This vest is worked in one piece from the bottom to the armholes, then the front and back are worked separately to the shoulders.
The cable and lace pattern is presented in both written and charted formats.
Skill Level: Intermediate
Skills Used: Cable knitting, lace knitting, knitting in the round, 3-Needle Bind-Off, increasing and decreasing, picking up stitches, I-Cord
Sizes: XX-Small (X-Small, Small, Medium) (Large, 1X, 2X) (3X, 4X, 5X, 6X)
Finished Measurements: 28.75 (32.25, 35.75, 39) (45.75, 49.25, 52.5) (56, 59.5, 62.75, 69.5)" bust; intended to be worn with approximately 4" ease
Materials: Sport weight wool blend yarn: 820 (925, 1025, 1135) (1330, 1445, 1530) (1750, 1855, 1960, 2155) yards. Model knit in 1/2 N 1/2 by Kolláge (50% milk / 50% wool; 50 gram hank = 174 yards): Color# 7205 Persimmon.
Needles and Notions: One size 4 (3.5 mm) circular needle, 29" long or longer, OR SIZE NEEDED TO OBTAIN GAUGE; one pair double-pointed needles (dpn) size 4 (3.5 mm) for BACK neck and armhole edging; stitch markers; cable needle (cn); stitch holders.
Gauge: In Cable and Openwork Pattern, 33 stitches and 36 rows = 4"/10 cm.
- Knitting pattern with written instructions and schematics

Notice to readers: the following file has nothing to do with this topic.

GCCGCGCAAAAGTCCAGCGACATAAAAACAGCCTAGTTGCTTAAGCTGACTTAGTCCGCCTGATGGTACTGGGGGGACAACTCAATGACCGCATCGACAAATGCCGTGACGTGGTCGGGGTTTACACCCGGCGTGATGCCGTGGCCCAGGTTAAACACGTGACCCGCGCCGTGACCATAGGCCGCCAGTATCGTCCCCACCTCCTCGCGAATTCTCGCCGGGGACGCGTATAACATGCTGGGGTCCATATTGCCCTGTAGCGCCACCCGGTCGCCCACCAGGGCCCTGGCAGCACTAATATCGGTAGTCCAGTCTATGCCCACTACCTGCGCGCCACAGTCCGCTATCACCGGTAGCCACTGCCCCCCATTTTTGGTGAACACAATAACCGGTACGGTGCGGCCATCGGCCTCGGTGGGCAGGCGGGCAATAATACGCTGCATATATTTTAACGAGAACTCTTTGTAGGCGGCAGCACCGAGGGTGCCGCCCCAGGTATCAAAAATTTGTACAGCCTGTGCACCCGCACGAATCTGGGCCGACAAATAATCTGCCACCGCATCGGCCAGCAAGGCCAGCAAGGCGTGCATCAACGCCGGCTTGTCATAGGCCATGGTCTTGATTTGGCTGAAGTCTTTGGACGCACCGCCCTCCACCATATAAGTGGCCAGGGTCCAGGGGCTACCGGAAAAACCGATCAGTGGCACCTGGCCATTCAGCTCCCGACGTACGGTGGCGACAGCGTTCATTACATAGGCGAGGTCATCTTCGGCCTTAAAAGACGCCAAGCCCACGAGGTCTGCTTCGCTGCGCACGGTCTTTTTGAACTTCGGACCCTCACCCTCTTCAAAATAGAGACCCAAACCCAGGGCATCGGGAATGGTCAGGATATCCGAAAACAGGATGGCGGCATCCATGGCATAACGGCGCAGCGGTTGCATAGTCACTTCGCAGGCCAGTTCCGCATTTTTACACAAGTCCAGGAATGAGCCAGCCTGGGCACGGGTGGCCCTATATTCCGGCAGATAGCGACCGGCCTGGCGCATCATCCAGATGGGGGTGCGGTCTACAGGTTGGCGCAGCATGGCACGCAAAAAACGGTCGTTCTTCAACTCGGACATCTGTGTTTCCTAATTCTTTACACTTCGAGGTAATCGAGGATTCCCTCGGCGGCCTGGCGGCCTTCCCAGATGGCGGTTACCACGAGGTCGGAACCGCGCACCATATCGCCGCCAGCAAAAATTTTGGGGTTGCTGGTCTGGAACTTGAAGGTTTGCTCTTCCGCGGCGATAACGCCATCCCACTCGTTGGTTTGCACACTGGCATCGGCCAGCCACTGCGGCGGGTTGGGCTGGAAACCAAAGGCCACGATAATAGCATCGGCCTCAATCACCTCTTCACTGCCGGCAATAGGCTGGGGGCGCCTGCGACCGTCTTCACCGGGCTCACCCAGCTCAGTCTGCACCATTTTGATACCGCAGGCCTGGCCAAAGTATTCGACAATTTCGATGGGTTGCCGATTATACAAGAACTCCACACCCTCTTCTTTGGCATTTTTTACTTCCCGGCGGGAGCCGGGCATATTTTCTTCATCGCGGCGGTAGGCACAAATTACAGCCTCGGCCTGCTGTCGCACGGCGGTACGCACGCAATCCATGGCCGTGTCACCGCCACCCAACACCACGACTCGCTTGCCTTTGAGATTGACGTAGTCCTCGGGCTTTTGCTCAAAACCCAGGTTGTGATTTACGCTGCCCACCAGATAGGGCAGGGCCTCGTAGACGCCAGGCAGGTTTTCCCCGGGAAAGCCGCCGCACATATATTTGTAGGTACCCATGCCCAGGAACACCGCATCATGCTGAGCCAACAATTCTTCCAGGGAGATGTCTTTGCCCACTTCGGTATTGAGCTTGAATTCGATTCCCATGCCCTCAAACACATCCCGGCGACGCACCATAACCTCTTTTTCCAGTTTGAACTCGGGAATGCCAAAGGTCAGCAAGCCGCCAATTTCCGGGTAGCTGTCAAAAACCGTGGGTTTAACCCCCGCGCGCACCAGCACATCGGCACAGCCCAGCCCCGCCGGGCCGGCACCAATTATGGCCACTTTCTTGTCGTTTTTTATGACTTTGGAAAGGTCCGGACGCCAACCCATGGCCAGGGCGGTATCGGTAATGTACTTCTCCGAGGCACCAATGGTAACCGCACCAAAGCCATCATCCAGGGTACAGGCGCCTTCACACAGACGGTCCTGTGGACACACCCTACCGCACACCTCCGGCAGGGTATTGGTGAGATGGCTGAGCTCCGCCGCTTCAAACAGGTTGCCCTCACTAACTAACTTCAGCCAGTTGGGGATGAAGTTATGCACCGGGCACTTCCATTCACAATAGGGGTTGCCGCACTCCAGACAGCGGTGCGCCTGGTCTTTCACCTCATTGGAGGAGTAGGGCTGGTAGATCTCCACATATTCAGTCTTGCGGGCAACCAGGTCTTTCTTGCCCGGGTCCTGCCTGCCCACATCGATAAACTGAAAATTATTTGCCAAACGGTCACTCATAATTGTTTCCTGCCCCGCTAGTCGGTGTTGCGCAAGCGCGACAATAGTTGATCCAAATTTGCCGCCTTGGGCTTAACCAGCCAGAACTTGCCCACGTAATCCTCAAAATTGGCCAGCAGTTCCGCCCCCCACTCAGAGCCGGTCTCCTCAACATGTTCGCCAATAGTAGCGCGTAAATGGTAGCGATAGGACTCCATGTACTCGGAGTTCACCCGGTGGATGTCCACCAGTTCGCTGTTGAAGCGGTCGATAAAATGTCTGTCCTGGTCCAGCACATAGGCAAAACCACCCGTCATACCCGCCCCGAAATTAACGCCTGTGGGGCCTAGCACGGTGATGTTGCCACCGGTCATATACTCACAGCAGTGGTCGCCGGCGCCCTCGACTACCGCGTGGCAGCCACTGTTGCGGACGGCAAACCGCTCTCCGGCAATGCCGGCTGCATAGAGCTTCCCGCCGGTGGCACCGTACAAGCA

- US Imperial Measurements
- Women's sizes XXS to 6X (28.75" to 69.5" bust)
- Suitable for intermediate knitters
Materials you need at home:
- 820 (925, 1025, 1135) (1330, 1445, 1530) (1750, 1855, 1960, 2155) yards sport weight wool blend yarn
- One size 4 (3.5 mm) circular needle, 29" long or longer
- One pair double-pointed needles (dpn) size 4 (3.5 mm) for BACK neck and armhole edging
- Stitch markers
- Cable needle
- Stitch holders
Like many knitters, I learned how to knit from my mother at an early age, then promptly forgot as life got in the way. I returned to it for a short time as a student in Paris when a friend convinced me to try it again. The third time was the charm—my mother retaught me while I was in grad school. I was tired of trying to find sweaters with long enough sleeves to fit my 6′ frame, so I decided I’d just make my own. I fell madly in love with knitting, and eventually slipped into designing for myself when I began reworking existing patterns with elements that I liked better. And, of course, adjusting the sleeve and body lengths.